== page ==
By Femi Aribisala
As he journeyed he came near Damascus, suddenly a light shone around him from heaven. Then he fell to the ground, and heard a voice. (Acts 9:3-4).

My wife was coming back from a trip to the United States and I went to Murtala Mohammed International Airport, Lagos with my six-year old son to meet her. She had two major pieces of luggage. I put one in the boot and the other in the back seat of the car. It was around seven-thirty in the evening, and we set out for home.

The Okota Road, Isolo 

Soon, a car overtook us with some people who seemed to be shouting at us for some inexplicable reason. I was lost in thought and paid little attention to them. It is commonplace in Lagos for some driver to be upset with you rightly or wrongly. But no sooner had they overtaken us than they swerved and blocked the road with their car. Immediately, some men jumped out menacingly.

Armed robbers

From that moment everything became surreal. Indeed, it seemed that everything went into slow motion. I could not believe the dexterity and spontaneity of my reactions. I slammed on the brakes and the car stopped. I quickly switched the car to reverse gear and pressed on the accelerator and the car moved back. Our assailants were banking on the element of surprise, but my prompt reactions upstaged them. Having quickly reversed the car, I again brought it to a stop.

In front of us on the road were four armed men.

I had always believed in myself. I saw myself as a self-made man and I regarded myself as a problem-solver. True, this was a rather bigger problem than I have had to deal with before. This problem seemed to be one of life and death. But it was a problem nevertheless. Therefore, unlike others who might have simply surrendered, I decided to solve the problem.

I needed to make a quick decision. I had to decide whether to continue to reverse the car, which I could only do for so long; or to go forward, never minding our assailants; or to surrender, which might be fatal.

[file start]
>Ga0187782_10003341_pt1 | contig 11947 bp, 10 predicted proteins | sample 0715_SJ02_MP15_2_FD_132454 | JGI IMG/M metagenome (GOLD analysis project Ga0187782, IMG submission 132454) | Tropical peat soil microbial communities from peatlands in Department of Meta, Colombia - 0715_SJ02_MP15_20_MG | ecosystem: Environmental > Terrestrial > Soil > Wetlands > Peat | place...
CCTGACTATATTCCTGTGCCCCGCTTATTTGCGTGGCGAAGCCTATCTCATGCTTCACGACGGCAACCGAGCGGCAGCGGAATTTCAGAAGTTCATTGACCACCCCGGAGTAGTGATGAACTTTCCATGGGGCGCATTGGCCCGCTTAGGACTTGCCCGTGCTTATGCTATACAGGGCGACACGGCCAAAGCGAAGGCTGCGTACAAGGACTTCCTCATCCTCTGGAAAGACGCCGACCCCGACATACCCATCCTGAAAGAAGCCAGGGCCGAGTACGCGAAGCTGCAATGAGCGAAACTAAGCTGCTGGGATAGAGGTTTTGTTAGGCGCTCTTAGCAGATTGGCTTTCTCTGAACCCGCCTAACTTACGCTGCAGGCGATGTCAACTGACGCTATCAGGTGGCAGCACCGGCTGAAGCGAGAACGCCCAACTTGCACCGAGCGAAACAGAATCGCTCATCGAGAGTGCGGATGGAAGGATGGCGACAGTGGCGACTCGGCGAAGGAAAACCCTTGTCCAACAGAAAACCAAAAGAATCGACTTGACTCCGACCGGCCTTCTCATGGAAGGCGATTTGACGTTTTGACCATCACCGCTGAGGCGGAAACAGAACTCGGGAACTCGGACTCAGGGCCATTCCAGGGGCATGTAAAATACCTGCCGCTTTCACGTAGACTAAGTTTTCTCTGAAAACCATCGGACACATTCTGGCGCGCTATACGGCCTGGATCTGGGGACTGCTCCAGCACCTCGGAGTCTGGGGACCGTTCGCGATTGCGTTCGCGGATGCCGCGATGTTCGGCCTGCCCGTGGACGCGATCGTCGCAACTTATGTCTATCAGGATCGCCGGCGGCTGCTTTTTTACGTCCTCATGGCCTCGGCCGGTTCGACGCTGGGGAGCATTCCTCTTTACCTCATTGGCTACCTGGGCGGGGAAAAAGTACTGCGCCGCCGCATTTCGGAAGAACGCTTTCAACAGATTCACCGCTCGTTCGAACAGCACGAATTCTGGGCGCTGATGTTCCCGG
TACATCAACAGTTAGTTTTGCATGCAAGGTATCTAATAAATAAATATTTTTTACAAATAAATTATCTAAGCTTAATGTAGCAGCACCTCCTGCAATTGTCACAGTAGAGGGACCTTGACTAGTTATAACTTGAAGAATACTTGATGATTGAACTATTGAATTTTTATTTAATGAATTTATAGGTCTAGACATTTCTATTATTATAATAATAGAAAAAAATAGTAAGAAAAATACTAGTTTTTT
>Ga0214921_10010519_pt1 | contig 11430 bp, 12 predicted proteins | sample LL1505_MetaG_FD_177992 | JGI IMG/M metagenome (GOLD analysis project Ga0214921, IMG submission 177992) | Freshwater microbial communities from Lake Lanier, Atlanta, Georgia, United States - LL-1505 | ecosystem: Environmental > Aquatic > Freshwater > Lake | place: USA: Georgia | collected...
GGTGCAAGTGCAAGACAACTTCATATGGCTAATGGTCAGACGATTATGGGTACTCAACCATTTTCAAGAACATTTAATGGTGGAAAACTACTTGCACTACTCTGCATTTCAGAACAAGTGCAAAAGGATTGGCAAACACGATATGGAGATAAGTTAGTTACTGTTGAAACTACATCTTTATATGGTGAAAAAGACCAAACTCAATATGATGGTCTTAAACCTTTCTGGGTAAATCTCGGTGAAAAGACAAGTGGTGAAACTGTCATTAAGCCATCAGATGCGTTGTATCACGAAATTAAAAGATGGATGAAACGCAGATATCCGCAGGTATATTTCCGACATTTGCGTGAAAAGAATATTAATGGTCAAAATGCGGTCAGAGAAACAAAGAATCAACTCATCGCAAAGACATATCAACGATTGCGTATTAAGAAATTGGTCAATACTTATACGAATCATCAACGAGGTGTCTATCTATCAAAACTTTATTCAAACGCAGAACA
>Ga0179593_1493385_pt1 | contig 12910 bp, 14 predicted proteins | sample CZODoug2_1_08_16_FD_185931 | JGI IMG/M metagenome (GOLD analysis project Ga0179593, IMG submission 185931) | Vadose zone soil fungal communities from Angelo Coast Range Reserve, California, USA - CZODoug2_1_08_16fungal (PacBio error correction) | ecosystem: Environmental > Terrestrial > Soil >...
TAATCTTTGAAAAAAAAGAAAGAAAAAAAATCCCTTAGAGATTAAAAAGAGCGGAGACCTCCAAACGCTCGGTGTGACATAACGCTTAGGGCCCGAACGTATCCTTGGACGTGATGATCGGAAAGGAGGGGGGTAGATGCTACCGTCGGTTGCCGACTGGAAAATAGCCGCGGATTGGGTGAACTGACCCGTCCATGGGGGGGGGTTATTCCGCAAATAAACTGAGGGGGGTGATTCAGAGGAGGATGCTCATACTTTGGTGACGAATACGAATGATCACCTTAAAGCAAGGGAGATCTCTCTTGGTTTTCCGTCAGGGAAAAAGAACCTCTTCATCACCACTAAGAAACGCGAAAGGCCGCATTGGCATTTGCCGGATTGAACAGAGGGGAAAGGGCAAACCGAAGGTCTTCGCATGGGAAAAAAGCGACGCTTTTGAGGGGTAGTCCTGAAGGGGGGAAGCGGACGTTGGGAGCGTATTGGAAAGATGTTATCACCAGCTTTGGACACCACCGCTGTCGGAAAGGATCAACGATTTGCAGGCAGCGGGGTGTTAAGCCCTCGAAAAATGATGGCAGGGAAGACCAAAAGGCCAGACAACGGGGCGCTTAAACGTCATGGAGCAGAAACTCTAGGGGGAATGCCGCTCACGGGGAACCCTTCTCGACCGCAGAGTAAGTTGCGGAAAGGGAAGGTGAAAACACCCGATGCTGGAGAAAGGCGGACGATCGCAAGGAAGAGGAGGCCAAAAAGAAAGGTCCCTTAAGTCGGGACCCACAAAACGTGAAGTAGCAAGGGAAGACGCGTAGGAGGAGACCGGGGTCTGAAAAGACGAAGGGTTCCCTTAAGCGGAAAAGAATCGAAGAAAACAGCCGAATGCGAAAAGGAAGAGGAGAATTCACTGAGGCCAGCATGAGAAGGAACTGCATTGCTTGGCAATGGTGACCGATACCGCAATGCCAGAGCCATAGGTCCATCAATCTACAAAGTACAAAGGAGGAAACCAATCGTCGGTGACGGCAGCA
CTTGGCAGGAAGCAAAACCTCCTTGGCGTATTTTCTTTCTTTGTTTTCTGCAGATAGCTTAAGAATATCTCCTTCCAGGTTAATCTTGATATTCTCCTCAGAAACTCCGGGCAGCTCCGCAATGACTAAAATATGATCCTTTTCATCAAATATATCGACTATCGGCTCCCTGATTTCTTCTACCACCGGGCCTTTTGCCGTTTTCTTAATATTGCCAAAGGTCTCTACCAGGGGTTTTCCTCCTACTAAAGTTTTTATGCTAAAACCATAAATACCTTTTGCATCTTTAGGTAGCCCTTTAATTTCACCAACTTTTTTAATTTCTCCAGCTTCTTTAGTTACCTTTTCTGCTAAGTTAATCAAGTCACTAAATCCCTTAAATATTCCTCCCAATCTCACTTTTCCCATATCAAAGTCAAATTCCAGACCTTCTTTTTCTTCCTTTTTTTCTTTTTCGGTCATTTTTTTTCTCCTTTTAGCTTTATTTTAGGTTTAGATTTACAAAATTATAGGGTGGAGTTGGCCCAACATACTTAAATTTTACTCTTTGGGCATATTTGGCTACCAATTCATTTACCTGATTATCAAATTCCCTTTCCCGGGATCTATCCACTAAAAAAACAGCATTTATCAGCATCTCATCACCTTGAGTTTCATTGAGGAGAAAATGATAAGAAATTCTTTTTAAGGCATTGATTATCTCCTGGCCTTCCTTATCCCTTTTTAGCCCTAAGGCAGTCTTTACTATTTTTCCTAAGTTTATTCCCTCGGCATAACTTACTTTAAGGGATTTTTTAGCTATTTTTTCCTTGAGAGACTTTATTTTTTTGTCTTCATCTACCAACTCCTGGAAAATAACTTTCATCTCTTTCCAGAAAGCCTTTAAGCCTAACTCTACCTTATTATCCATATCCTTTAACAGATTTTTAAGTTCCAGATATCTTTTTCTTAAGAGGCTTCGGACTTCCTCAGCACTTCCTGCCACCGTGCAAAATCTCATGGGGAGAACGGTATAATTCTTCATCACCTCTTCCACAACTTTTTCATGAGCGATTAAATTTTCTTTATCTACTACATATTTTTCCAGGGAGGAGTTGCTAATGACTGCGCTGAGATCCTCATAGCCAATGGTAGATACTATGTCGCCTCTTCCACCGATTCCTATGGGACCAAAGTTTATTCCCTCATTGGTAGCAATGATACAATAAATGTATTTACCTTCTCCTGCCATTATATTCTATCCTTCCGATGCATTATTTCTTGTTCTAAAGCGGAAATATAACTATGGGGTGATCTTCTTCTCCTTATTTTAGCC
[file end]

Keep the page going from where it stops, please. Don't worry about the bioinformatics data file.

James Bond

I seemed to have all the time in the world to make this split-second decision. I decided to fight for my life rather than surrender to the unknown. I made up my mind to go forward at top speed to the right and try to avoid their car, which was biased to the left side of the road. I also decided that, if the man to my extreme right did not get out of the way, I would overrun him with the car.

I put the car back into the first gear and went ahead to execute my plan. I slammed hard on the accelerator. The man to my extreme right literally had to jump out of the road because I aimed the car directly at him. I managed to avoid the car with which they had blocked the road and made a dash for it. I told myself if they chased me in their car they would not be able to catch me. These people did not know whom they were dealing with.

But before I could begin to congratulate myself on turning the tables on our abductors, my plans went disastrously wrong. A lamppost appeared out of nowhere, and I slammed headlong into it.

I have been back on that road so many times since that day and have wondered why I did not see that lamppost. But I did not. Once I hit the lamppost, I was trapped. Once I hit the lamppost, all my brilliantly executed escape plans turned out to be foolhardy. Once I hit the lamppost, I knew I was in trouble. I looked out the window to see that the man I nearly ran down had got up and was now coming towards me. I knew there could only be one thing on his mind: vengeance.